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Gay student forced out of college dorm after months of homophobic abuse

The Australian university says it would be difficult to stop this behaviour in the future

2018-04-12

A gay student has been forced to leave his college after months of homophobic threats.

The first-year student at the Australian National University (ANU) first started receiving the abuse after moving into the university-own Ursula Hall last year when the word "faggot" was written repeatedly across his dormitory door.

After the first incident, he reported it to the head of the hall who wrote a letter to the residents saying it was inappropriate and if the person was caught they would be kicked out, but the abuse got worse.

The student - who hasn't been identified - told ABC.net.au: "And then it kept happening.

"I'd go to the bathroom and someone would swipe letters under my door saying, 'Leave or I'll f**king bash you".

"[I was] fearful. Fearful of the fact that someone was threatening me. I don't know people's actions."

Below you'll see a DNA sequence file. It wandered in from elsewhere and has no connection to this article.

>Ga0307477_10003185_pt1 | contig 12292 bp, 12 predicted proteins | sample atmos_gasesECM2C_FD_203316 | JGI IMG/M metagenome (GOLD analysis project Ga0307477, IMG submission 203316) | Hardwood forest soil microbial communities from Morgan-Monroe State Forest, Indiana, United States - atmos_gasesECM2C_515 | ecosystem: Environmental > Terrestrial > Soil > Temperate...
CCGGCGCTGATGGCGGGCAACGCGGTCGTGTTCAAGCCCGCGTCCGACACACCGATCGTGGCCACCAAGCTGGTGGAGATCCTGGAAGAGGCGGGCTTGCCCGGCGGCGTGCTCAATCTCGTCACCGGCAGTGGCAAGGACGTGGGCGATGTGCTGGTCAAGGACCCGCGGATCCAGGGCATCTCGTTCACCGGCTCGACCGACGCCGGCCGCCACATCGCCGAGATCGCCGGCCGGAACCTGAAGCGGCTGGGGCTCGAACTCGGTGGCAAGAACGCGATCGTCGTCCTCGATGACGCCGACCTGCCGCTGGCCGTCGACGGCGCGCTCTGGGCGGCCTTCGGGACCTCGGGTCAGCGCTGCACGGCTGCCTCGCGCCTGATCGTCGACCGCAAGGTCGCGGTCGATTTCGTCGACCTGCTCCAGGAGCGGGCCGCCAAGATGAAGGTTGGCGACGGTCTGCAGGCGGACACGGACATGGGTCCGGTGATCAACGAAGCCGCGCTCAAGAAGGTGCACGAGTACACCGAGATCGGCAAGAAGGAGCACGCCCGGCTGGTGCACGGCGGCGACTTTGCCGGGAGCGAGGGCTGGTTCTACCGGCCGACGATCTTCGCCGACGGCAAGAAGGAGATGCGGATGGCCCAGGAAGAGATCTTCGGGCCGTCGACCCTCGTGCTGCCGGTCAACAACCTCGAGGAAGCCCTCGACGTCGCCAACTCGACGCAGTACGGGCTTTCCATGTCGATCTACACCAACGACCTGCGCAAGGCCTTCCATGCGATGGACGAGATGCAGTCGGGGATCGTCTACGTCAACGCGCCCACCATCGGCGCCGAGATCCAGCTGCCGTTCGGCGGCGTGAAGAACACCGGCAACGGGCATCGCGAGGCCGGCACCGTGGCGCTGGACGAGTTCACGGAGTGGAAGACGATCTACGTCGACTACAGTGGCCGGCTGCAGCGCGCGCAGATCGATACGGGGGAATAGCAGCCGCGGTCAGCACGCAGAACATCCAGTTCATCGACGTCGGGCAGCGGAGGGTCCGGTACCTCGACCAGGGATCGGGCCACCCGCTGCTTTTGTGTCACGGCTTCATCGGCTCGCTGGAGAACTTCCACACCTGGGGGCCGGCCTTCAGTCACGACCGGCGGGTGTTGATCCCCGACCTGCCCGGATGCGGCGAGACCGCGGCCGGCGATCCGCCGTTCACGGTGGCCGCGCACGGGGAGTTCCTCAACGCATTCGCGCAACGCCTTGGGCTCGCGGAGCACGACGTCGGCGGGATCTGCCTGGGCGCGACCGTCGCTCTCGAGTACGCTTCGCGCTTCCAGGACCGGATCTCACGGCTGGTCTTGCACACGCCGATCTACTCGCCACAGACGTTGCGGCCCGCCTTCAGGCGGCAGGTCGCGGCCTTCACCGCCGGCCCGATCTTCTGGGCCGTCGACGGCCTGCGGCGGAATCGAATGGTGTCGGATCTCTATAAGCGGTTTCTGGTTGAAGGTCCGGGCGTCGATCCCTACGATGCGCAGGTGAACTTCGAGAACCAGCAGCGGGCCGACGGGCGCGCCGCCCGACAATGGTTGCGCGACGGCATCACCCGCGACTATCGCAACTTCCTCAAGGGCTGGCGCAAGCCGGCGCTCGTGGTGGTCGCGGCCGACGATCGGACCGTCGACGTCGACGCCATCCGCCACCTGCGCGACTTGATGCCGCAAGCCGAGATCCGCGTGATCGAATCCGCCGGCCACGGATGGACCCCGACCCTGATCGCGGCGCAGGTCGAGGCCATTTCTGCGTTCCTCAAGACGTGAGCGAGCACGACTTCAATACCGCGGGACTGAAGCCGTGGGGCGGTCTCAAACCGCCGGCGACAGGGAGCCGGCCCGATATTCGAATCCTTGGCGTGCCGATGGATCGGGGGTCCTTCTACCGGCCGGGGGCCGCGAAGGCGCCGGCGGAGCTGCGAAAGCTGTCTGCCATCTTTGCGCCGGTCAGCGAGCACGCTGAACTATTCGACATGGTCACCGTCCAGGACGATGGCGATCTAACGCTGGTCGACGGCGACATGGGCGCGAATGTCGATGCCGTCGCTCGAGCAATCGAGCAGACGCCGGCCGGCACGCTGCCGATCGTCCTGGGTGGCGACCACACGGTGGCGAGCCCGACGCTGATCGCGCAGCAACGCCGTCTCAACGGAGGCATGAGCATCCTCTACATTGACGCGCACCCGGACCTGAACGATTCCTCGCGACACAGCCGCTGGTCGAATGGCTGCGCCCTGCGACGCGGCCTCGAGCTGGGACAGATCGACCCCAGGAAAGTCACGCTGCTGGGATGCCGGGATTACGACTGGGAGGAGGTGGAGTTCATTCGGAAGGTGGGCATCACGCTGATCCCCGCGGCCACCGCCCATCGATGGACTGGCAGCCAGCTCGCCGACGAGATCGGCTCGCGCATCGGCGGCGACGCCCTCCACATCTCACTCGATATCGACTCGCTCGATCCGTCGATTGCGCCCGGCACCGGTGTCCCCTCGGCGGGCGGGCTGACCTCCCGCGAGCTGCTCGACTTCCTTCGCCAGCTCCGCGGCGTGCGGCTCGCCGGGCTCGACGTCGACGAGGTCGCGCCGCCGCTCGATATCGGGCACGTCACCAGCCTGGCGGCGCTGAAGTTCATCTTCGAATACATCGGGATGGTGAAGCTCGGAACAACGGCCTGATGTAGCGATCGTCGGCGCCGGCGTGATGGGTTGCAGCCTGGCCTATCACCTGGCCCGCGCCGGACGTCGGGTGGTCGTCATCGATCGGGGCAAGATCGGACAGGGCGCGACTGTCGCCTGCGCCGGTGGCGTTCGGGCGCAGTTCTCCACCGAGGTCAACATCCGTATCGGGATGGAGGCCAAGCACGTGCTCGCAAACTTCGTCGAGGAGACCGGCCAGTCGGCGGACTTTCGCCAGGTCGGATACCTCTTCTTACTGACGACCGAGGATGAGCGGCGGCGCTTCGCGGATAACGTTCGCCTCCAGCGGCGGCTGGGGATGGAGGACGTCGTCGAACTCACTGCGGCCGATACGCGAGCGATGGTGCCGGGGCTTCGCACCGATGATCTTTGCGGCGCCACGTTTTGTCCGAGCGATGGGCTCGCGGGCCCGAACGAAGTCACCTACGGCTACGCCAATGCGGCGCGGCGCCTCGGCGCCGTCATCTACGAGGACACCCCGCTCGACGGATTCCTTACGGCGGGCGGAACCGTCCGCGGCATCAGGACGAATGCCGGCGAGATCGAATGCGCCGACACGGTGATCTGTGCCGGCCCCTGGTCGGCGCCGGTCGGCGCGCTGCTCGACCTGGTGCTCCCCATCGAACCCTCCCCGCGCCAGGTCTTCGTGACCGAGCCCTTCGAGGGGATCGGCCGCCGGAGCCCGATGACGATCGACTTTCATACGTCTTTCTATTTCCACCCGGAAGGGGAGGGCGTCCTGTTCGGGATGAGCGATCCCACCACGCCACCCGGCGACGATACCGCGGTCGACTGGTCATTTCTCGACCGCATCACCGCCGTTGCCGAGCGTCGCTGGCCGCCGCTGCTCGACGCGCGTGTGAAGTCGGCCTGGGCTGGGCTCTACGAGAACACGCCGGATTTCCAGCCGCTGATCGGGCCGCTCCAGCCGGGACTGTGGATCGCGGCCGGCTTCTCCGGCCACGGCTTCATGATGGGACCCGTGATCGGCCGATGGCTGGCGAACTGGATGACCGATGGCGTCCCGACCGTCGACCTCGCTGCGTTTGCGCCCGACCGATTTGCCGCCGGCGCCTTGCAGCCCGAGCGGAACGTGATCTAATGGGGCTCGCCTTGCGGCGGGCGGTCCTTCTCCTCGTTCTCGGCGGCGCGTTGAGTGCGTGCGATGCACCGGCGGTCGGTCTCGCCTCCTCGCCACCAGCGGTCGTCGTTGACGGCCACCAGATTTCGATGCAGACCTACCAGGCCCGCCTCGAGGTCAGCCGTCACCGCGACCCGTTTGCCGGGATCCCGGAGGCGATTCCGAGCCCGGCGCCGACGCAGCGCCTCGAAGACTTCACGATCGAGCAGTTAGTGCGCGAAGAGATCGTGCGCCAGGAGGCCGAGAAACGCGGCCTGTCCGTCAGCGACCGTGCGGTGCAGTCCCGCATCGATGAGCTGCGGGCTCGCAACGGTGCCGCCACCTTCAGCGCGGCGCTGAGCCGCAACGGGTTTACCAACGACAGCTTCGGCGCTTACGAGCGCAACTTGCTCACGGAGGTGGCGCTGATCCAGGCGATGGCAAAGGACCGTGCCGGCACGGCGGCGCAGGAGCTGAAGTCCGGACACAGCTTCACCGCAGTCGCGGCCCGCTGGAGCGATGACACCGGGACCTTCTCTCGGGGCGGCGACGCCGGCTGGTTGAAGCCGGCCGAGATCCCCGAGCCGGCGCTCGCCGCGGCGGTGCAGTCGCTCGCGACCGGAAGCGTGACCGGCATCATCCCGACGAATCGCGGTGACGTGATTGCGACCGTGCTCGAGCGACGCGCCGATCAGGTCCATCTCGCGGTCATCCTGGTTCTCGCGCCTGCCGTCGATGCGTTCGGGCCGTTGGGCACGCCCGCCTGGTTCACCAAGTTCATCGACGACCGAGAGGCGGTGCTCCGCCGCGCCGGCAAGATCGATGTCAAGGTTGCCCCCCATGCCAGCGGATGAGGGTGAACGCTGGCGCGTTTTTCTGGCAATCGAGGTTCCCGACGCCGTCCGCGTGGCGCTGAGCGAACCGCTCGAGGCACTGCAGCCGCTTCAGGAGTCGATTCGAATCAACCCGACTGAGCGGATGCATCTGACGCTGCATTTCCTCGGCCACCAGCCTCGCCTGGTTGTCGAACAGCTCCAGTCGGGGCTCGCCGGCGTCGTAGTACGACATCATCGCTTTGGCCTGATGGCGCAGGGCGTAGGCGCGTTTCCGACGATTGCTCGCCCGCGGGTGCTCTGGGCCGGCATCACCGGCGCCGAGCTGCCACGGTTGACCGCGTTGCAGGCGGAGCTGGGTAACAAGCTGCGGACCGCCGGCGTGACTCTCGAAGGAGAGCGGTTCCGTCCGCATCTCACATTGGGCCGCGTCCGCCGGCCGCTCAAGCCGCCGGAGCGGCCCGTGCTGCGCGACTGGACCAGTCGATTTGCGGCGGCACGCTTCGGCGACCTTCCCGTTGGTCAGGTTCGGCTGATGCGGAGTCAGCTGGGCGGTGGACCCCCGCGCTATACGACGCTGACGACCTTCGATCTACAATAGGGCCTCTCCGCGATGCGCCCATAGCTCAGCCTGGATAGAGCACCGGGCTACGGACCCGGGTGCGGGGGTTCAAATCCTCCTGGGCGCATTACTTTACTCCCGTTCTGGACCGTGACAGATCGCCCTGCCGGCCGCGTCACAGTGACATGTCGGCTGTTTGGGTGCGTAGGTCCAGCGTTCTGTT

Over several months, the student continuously received letters under the door of his room and continued to raise it with the college but said nothing "really fundamental" came out from it.

He said: "The college's response was the same: release a letter, have a little chat at dinner, nothing really fundamental.

"I don't really care if someone's calling me a fag - words are words - but when someone's putting out threats to me and my safety, especially at college... make a more proactive initiative."

He was forced to live with his then-boyfriend out of fear and eventually asked to be moved from the hall.

He said: "Coming here, I had an open mind. [I thought] it's going to be a great experience."

In a statement, the ANU said they offer an "unreserved apology" to the student for the harassment he received.

The wrote: "We offer an unreserved apology for any distress caused to the student as a result of the offensive behaviour of another student.

"It is unacceptable to use that a student has felt victimised and harassed in their own home."

Mike Carlford, the university's provost, said it would be difficult to give a "blanket confidence" that this type of behaviour won't happen again.

He said: "As we understand there hasn't been any further incidents, but it would be very hard for me to give a blanket confidence there, as the perpetrator was not identified.

"This sort of event helps trigger our review of procedures and policies, as unfortunate as it is, and we do hope to get better in this area through doing that. We do take this very seriously."